Looking back, I realized that I have never actually bought my own music before, not even on iTunes. Yes, never; which is quite interesting because I always liked music but I never even bothered to buy a music CD. I guess it was because that I could often find the entire album online, so I considered buying CDs for music a waste of pocket money.
When I was little, my parents got me a whole box of classical music CDs to try to nurture my interest in this particular type of music. Each CD had part of a famous composer’s face on the spine of it, such as Beethoven or Mozart. If arranged in the correct order, the CD spines would connect and complete the illustration of a row of brilliant composers’ portraits. I never really listened to them, which defeated the whole purpose, but I did play with the CD arrangements a lot.
My dad, however, was completely opposite from me. He always bought stacks and stacks of CDs on all types of music, moving from Chinese traditional songs to modern pop music. He often played them during meals, when the family was united from a day of work. There were so many CDs that we had a whole book shelf dedicated to them. The tunes and lyrics were embedded deeply in my memory, thus whenever I hear the familiar songs, a trigger would seem to go off and I would get lost momentarily in the old days.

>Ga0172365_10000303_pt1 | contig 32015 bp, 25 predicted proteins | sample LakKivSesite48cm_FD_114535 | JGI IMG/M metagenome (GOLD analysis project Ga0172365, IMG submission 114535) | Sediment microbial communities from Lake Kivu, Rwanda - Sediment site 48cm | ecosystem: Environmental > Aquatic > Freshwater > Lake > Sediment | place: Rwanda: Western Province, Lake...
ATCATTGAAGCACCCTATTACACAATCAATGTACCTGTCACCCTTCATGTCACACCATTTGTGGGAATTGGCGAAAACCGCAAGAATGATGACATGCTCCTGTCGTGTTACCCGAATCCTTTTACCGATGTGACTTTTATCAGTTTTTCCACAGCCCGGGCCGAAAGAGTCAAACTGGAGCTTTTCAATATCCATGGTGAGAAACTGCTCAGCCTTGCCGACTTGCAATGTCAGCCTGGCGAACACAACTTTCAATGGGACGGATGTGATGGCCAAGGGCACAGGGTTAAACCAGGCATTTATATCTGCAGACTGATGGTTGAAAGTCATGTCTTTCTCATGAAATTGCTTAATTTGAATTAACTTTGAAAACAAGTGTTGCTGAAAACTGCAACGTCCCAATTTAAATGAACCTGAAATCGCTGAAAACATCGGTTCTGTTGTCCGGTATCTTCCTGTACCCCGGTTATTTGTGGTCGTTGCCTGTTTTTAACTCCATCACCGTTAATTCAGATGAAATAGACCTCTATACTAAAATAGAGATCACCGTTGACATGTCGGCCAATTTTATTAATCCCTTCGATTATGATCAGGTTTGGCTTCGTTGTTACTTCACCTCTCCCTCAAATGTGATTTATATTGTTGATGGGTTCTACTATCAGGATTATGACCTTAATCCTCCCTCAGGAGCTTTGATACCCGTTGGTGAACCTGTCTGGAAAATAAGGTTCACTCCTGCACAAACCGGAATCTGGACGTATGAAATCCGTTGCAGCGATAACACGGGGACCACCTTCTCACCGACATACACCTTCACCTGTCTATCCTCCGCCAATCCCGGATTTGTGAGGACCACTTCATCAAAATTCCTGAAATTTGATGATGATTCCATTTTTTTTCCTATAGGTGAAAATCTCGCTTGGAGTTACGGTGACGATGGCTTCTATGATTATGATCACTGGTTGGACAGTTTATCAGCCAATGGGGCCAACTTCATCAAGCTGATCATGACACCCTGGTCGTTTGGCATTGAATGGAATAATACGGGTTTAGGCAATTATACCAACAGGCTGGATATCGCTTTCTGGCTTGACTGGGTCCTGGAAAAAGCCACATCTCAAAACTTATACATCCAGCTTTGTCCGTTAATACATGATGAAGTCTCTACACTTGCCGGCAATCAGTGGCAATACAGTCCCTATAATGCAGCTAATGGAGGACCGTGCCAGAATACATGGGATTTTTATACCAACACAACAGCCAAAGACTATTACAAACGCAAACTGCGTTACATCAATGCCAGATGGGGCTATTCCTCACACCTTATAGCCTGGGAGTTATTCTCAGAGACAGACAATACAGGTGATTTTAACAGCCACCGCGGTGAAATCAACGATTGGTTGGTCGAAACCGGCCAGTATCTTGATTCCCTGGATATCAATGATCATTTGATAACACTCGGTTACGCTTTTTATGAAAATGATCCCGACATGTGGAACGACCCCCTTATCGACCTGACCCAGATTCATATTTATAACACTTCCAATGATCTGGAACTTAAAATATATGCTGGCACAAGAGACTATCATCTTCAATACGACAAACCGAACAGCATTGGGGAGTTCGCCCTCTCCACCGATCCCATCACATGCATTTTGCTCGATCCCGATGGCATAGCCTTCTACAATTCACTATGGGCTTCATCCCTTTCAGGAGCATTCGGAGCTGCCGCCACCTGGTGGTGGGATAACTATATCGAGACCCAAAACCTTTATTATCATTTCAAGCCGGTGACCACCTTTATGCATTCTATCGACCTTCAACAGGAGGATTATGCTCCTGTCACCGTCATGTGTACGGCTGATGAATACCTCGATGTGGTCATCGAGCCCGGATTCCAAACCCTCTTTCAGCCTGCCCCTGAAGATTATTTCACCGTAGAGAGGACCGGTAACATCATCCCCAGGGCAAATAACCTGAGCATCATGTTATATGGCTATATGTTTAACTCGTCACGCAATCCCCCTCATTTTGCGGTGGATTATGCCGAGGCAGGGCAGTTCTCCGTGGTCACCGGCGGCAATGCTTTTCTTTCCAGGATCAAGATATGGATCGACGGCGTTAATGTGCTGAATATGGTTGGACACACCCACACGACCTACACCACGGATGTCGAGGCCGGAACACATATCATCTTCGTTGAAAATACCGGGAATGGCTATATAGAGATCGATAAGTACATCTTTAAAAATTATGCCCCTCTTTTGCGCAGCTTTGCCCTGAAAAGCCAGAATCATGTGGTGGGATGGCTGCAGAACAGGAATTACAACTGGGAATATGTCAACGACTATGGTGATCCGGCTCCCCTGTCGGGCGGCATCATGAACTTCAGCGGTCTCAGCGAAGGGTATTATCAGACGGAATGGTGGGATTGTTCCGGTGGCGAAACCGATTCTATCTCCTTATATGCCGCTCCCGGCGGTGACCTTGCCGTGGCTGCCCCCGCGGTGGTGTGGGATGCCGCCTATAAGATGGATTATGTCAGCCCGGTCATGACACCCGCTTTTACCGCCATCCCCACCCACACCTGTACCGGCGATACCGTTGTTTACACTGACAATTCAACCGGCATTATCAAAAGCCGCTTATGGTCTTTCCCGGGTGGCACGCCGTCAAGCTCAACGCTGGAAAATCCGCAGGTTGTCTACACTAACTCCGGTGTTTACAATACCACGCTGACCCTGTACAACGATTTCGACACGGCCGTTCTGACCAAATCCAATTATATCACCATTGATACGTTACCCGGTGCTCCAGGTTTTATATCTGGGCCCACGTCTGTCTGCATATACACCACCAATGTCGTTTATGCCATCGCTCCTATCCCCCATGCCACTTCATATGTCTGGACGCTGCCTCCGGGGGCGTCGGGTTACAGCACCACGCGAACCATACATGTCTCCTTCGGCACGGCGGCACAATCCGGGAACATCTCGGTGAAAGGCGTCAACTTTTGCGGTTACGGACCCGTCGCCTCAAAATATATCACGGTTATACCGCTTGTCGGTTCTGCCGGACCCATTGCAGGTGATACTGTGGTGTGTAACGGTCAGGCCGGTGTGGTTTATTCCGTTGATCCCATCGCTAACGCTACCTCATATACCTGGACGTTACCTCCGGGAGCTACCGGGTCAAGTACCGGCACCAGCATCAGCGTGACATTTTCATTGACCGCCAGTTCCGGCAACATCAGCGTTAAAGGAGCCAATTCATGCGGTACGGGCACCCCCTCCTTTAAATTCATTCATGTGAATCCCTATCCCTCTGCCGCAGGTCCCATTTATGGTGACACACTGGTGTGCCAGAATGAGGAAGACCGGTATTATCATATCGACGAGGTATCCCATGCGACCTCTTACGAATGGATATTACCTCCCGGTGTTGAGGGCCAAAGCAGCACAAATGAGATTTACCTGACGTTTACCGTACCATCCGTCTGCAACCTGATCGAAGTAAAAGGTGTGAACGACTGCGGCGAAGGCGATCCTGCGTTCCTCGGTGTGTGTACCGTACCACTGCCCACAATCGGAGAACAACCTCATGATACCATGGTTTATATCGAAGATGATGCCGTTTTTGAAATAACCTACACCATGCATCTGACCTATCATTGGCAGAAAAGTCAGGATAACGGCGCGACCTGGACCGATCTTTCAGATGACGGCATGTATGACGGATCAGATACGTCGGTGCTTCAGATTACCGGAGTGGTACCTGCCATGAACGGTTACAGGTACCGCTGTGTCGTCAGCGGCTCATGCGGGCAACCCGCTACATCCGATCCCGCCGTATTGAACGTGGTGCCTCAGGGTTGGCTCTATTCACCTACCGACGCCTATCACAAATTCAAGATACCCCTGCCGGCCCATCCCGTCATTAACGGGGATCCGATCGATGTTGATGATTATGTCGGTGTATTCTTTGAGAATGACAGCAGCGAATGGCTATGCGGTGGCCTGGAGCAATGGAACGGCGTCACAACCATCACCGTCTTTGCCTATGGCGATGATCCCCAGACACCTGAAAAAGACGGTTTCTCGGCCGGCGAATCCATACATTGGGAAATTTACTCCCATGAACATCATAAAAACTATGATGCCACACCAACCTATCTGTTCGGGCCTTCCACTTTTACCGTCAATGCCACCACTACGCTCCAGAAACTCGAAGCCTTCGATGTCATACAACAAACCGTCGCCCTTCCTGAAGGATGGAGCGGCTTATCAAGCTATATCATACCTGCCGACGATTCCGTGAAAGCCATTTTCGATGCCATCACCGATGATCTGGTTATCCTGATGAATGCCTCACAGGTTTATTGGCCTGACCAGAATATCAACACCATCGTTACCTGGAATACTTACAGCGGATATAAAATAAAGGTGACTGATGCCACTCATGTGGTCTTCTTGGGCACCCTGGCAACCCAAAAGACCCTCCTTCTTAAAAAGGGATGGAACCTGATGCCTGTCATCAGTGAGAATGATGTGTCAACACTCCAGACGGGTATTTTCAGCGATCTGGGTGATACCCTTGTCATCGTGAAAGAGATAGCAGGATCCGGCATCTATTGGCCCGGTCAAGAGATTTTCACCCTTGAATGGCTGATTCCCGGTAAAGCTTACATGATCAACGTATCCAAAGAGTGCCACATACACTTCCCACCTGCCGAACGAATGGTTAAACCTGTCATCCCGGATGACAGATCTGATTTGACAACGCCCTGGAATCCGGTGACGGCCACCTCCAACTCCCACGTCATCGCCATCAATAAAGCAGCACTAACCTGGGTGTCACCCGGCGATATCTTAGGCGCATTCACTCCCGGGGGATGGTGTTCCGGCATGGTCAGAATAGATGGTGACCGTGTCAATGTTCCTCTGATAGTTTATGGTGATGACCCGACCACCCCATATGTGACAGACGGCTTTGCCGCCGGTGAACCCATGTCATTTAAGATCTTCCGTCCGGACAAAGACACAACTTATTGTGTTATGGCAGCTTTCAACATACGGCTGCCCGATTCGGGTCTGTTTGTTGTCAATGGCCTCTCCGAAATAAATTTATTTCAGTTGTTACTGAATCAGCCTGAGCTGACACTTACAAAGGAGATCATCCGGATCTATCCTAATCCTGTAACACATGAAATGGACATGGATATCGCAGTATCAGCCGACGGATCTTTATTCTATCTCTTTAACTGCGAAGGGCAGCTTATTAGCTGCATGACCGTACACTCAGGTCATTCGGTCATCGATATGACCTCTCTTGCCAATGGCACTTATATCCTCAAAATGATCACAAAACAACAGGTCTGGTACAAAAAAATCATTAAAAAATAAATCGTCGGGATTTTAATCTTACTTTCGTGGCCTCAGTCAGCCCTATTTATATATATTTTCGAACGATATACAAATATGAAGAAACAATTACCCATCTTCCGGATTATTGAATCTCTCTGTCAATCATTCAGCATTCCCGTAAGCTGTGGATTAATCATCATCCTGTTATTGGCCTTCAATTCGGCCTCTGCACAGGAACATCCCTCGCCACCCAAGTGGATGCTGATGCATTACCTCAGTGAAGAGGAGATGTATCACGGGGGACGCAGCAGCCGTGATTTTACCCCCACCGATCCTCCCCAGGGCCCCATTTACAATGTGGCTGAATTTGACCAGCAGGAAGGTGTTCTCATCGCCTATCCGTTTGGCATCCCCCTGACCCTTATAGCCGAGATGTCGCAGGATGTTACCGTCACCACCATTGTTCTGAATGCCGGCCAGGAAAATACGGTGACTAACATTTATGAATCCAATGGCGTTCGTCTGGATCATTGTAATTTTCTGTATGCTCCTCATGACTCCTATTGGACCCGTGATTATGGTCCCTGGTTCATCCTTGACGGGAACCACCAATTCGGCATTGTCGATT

A particular music connects to a particular situation or scenery, and I use this trait to my advantage when remembering events. For example, my dad used to play “Hotel California” frequently when he was cooking dinner, so whenever I feel nostalgic, I can just start the tune in my head and short clips will play behind my eyelids, allowing me to relive the moment.